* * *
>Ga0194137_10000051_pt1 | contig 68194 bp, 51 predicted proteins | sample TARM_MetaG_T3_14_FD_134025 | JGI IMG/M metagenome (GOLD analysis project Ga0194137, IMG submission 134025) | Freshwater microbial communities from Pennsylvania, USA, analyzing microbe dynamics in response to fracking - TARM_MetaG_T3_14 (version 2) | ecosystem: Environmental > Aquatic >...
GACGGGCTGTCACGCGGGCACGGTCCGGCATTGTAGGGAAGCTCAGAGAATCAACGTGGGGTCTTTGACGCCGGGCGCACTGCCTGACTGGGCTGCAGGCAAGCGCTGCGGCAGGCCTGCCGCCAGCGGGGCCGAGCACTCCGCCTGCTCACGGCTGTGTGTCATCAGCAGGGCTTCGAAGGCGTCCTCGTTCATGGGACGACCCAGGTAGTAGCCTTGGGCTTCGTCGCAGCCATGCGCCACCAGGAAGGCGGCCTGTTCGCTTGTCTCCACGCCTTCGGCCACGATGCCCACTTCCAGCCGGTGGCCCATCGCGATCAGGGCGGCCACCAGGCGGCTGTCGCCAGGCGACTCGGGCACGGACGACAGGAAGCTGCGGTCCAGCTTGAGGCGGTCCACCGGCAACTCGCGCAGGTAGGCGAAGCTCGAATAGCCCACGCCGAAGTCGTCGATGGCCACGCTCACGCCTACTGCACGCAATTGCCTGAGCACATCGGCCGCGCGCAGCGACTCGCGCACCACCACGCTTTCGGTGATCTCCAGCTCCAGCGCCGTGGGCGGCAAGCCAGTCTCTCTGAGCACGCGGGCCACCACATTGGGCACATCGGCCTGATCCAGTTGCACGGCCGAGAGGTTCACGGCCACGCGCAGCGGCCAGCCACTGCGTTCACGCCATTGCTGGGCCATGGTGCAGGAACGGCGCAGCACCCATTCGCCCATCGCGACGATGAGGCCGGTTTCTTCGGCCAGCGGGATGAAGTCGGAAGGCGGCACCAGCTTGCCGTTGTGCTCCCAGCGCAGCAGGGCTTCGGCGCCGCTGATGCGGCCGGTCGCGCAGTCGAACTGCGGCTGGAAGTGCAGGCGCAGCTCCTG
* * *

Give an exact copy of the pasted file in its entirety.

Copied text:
>Ga0194137_10000051_pt1 | contig 68194 bp, 51 predicted proteins | sample TARM_MetaG_T3_14_FD_134025 | JGI IMG/M metagenome (GOLD analysis project Ga0194137, IMG submission 134025) | Freshwater microbial communities from Pennsylvania, USA, analyzing microbe dynamics in response to fracking - TARM_MetaG_T3_14 (version 2) | ecosystem: Environmental > Aquatic >...
GACGGGCTGTCACGCGGGCACGGTCCGGCATTGTAGGGAAGCTCAGAGAATCAACGTGGGGTCTTTGACGCCGGGCGCACTGCCTGACTGGGCTGCAGGCAAGCGCTGCGGCAGGCCTGCCGCCAGCGGGGCCGAGCACTCCGCCTGCTCACGGCTGTGTGTCATCAGCAGGGCTTCGAAGGCGTCCTCGTTCATGGGACGACCCAGGTAGTAGCCTTGGGCTTCGTCGCAGCCATGCGCCACCAGGAAGGCGGCCTGTTCGCTTGTCTCCACGCCTTCGGCCACGATGCCCACTTCCAGCCGGTGGCCCATCGCGATCAGGGCGGCCACCAGGCGGCTGTCGCCAGGCGACTCGGGCACGGACGACAGGAAGCTGCGGTCCAGCTTGAGGCGGTCCACCGGCAACTCGCGCAGGTAGGCGAAGCTCGAATAGCCCACGCCGAAGTCGTCGATGGCCACGCTCACGCCTACTGCACGCAATTGCCTGAGCACATCGGCCGCGCGCAGCGACTCGCGCACCACCACGCTTTCGGTGATCTCCAGCTCCAGCGCCGTGGGCGGCAAGCCAGTCTCTCTGAGCACGCGGGCCACCACATTGGGCACATCGGCCTGATCCAGTTGCACGGCCGAGAGGTTCACGGCCACGCGCAGCGGCCAGCCACTGCGTTCACGCCATTGCTGGGCCATGGTGCAGGAACGGCGCAGCACCCATTCGCCCATCGCGACGATGAGGCCGGTTTCTTCGGCCAGCGGGATGAAGTCGGAAGGCGGCACCAGCTTGCCGTTGTGCTCCCAGCGCAGCAGGGCTTCGGCGCCGCTGATGCGGCCGGTCGCGCAGTCGAACTGCGGCTGGAAGTGCAGGCGCAGCTCCTG